Get ready to be blown away by these natural wonders that make Yorkshire the place to tap into your adventurous side.
Yorkshire is the best place to seek out natural wonders. From cascading waterfalls to incredible caves, you’re spoilt for choice. This is nature at its finest and it makes for a great day out, whether you’re a hardcore adventurer or fancy a fun day out with the family. Get your big coats on and step outside to discover the most breathtaking natural landmarks of God’s Own Country.
Brimham Rocks is a collection of weird and wonderful rocks formed 320 million years ago. A combination of glacial processes and natural weathering has worn away the softer layers of rock, leaving bizarre shapes across a 50-acre spread of moorland. You can see familiar shapes like the Dancing Bear and the Turtle, alongside gravity-defying formations, like the Idol, a huge boulder that rests on a tiny plinth.
Brimham Rocks, North Moor Road, Summerbridge, HG3 4DW.
Spurn Point is a tidal island that stretches out from the Holderness Coast like an elongated tongue. On the three and a half mile walk out to the point, you’ll pass mudflats, aged sand dunes and chalk grassland, which is home to the common lizard and wheatear birds. Once you reach the end, you can soak up the stunning views across the Humber and the North Sea.
Spurn National Nature Reserve, Kilnsea, East Riding of Yorkshire, HU12 0UH.
White Scar Cave
White Scar Cave is the longest show cave in Britain. You’ll pass prehistoric mud pools, spectacular underground waterfalls and bizarre cave formations like the superstitious Witch’s Fingers. Eventually you’ll reach the Battlefield Cavern, which is 100-foot deep in some places, with thousands of stalactites that hang from above. You won’t miss out on stalagmites either, as they are plenty scattered on the floor of the cave.
White Scar Cave, Carnforthm, North Yorkshire, LA6 3AW.
Cow and Calf Rocks
Cow and Calf Rocks are an imposing outcrop and small boulder found on Ilkley Moor, famously likened to a large cow and its baby. The rock that stands there today was originally sand, which was deposited over 320 million years ago and now draws in eager climbers all year round. You can head out on a walk across the picturesque moor to reach it and end your trip with well-deserved refreshments at The Cow and Calf pub opposite.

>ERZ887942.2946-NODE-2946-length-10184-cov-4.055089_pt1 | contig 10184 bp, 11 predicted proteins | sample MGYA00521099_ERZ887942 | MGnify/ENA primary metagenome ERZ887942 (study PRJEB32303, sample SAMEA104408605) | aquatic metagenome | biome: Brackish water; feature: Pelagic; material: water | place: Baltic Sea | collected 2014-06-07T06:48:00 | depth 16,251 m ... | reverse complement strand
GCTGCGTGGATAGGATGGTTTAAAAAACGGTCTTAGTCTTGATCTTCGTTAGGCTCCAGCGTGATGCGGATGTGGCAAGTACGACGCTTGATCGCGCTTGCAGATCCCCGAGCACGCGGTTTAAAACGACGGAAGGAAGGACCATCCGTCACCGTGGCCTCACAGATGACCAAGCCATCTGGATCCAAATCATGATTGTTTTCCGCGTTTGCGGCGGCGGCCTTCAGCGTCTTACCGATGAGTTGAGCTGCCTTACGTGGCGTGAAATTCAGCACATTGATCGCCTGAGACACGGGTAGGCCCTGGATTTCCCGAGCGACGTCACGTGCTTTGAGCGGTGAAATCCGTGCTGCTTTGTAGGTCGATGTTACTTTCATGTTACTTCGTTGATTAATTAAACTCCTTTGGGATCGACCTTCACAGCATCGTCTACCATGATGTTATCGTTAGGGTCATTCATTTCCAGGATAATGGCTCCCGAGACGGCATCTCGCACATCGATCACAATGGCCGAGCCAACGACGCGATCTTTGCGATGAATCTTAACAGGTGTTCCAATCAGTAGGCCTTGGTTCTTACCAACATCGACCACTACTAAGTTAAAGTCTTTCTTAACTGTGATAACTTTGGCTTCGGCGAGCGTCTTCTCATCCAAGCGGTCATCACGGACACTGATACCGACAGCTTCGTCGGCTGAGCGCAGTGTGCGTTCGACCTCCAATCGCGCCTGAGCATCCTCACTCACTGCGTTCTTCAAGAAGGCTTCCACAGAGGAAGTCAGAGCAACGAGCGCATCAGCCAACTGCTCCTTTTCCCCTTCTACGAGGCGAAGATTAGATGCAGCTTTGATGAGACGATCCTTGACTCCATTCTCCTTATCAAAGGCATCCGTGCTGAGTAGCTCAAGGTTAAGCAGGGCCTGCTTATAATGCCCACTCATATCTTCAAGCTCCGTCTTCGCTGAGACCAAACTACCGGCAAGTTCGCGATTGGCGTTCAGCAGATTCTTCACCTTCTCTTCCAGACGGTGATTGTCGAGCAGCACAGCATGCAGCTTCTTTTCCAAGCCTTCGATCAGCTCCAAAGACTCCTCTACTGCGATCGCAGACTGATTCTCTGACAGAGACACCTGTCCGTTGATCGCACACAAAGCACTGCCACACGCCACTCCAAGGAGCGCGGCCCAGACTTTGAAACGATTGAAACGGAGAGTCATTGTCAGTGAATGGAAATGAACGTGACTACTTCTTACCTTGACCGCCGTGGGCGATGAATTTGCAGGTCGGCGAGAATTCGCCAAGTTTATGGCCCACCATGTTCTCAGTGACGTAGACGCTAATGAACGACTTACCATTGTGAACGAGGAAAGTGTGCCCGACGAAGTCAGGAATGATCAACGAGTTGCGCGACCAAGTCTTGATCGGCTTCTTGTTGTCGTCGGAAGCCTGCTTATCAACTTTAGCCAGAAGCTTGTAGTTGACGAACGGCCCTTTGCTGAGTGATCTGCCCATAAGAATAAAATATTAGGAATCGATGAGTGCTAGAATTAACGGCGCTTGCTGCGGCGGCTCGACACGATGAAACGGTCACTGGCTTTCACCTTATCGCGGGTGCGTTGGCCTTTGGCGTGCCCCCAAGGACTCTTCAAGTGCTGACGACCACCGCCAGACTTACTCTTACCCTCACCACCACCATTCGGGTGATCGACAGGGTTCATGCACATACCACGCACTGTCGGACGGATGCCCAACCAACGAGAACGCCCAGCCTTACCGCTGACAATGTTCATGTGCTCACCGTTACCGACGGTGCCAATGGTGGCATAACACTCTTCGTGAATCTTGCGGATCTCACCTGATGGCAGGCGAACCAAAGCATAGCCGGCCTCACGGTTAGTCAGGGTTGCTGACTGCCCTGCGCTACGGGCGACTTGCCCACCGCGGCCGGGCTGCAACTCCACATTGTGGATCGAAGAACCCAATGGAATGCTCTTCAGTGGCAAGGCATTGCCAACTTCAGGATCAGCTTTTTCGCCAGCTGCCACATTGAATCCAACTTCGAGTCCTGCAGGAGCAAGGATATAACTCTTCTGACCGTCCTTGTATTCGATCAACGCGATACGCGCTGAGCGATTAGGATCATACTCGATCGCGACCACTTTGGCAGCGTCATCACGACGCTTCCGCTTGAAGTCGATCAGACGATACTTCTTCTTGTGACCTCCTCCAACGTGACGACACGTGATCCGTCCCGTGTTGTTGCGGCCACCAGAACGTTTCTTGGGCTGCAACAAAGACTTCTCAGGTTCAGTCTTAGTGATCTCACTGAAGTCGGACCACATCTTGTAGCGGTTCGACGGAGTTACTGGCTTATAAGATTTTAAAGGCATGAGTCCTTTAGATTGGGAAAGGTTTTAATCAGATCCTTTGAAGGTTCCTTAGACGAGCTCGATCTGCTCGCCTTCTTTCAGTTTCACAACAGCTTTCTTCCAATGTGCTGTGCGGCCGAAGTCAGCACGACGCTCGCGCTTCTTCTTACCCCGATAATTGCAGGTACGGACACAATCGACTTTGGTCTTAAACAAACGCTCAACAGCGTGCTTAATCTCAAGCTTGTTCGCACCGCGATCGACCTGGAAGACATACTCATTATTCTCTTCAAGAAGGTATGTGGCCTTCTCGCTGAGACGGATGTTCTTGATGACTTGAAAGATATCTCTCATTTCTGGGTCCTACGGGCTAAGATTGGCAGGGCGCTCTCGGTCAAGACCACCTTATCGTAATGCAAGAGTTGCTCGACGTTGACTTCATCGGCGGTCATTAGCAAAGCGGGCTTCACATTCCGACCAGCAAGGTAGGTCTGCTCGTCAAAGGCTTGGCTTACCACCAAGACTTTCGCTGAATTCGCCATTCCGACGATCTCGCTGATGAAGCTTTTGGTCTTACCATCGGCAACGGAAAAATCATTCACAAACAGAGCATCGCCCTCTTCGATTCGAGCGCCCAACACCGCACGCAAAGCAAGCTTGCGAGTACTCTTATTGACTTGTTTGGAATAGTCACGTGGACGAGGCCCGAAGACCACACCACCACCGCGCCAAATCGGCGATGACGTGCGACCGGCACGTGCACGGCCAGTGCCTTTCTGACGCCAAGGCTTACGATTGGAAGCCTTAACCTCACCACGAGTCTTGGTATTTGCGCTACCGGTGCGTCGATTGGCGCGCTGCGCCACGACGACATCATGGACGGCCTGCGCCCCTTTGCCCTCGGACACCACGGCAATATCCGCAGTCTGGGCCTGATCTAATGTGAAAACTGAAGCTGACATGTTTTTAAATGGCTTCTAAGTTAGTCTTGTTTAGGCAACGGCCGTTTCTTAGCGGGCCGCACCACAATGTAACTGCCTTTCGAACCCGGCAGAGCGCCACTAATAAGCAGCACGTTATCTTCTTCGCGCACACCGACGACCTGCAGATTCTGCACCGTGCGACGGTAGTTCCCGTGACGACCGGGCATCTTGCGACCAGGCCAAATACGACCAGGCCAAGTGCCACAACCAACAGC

Cow and Calf Rocks, Hangingstone Road, Ilkley, West Yorkshire, LS29 8BT.
Malham Cove is one of Yorkshire’s most intriguing natural phenomenons and attracts climbers from all over the world. It’s a huge chunk of limestone believed to have been covered in glacial ice sheets, which shattered the rock to form the cracks on the famous limestone pavement at the top. You can reach it with a steep climb and will be met with stunning views over the Dales once you get there. Every now and again it will become the highest single drop waterfall in England too.
Malham, Skipton, North Yorkshire, BD23 4DJ.
Gaping Gill is one of Britain’s largest underground cave chambers and is a truly spectacular sight. But the real star of the show is Fell Beck, a breathtaking waterfall that hurtles down from 100 metres above, before it drains out through Ingleborough Cave. Want to take your visit to the next level? You can descend from this great height with a potholing experience, if you dare.
Gaping Gill, Clapdale Lane, Yorkshire Dales National Park, Clapham, LA2 8EE.
Ingleton Waterfalls Trail
You’ll be able to hear the sheer power of the spectacular waterfalls on the Ingleton Waterfalls Trail before you even see them. The trail is 4.3-miles long and will guarantee some almighty photo opportunities along the way. You will walk past incredible sights like Pecca Falls, Hollybush Spout and Beezley Falls, but the main attraction has to be Thornton Force, which cascades over a 46-foot drop into the River Twiss.
Ingleton Waterfalls Trail, Broadwood Entrance, Ingleton, Carnforth, LA6 3ET.